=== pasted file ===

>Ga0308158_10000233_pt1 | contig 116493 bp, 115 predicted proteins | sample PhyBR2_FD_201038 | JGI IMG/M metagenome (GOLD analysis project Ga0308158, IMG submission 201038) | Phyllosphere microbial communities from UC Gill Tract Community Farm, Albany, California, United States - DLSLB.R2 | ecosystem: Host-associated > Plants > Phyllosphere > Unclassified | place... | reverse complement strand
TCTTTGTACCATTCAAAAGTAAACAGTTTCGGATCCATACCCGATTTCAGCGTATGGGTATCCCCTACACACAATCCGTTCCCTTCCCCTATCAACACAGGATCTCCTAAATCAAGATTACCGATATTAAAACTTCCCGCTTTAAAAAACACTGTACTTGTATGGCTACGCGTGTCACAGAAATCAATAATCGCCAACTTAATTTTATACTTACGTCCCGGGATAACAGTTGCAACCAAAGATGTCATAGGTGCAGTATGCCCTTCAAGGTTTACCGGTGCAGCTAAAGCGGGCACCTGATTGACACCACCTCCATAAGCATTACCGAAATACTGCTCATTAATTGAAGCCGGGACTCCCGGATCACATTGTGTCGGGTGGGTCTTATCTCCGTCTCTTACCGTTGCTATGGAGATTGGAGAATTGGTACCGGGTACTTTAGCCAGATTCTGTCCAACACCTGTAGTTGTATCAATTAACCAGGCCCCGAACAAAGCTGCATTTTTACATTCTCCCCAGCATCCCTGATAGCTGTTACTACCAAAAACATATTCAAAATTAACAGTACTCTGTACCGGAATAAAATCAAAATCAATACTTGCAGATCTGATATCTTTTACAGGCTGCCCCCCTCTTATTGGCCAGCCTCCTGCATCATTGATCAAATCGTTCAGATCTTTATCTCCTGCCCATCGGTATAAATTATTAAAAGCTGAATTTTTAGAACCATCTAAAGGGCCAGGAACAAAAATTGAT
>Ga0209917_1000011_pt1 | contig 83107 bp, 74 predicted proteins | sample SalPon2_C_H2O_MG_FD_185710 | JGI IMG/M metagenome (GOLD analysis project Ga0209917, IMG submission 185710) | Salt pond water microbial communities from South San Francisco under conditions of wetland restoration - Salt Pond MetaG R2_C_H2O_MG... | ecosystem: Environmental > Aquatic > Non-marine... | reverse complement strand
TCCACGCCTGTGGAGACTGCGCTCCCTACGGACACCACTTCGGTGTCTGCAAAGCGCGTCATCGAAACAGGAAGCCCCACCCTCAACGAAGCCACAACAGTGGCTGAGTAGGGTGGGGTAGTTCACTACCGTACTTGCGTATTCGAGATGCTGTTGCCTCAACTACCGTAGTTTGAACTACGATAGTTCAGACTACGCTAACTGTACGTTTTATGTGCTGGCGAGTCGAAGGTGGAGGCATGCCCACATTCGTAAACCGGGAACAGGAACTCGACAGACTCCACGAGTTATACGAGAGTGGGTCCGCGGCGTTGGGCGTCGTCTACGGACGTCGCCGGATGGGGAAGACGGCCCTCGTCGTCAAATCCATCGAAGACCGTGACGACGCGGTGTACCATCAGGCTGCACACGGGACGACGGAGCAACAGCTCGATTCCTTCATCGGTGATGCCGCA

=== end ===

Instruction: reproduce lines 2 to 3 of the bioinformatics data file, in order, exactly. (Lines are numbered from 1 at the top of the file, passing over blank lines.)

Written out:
TCTTTGTACCATTCAAAAGTAAACAGTTTCGGATCCATACCCGATTTCAGCGTATGGGTATCCCCTACACACAATCCGTTCCCTTCCCCTATCAACACAGGATCTCCTAAATCAAGATTACCGATATTAAAACTTCCCGCTTTAAAAAACACTGTACTTGTATGGCTACGCGTGTCACAGAAATCAATAATCGCCAACTTAATTTTATACTTACGTCCCGGGATAACAGTTGCAACCAAAGATGTCATAGGTGCAGTATGCCCTTCAAGGTTTACCGGTGCAGCTAAAGCGGGCACCTGATTGACACCACCTCCATAAGCATTACCGAAATACTGCTCATTAATTGAAGCCGGGACTCCCGGATCACATTGTGTCGGGTGGGTCTTATCTCCGTCTCTTACCGTTGCTATGGAGATTGGAGAATTGGTACCGGGTACTTTAGCCAGATTCTGTCCAACACCTGTAGTTGTATCAATTAACCAGGCCCCGAACAAAGCTGCATTTTTACATTCTCCCCAGCATCCCTGATAGCTGTTACTACCAAAAACATATTCAAAATTAACAGTACTCTGTACCGGAATAAAATCAAAATCAATACTTGCAGATCTGATATCTTTTACAGGCTGCCCCCCTCTTATTGGCCAGCCTCCTGCATCATTGATCAAATCGTTCAGATCTTTATCTCCTGCCCATCGGTATAAATTATTAAAAGCTGAATTTTTAGAACCATCTAAAGGGCCAGGAACAAAAATTGAT
>Ga0209917_1000011_pt1 | contig 83107 bp, 74 predicted proteins | sample SalPon2_C_H2O_MG_FD_185710 | JGI IMG/M metagenome (GOLD analysis project Ga0209917, IMG submission 185710) | Salt pond water microbial communities from South San Francisco under conditions of wetland restoration - Salt Pond MetaG R2_C_H2O_MG... | ecosystem: Environmental > Aquatic > Non-marine... | reverse complement strand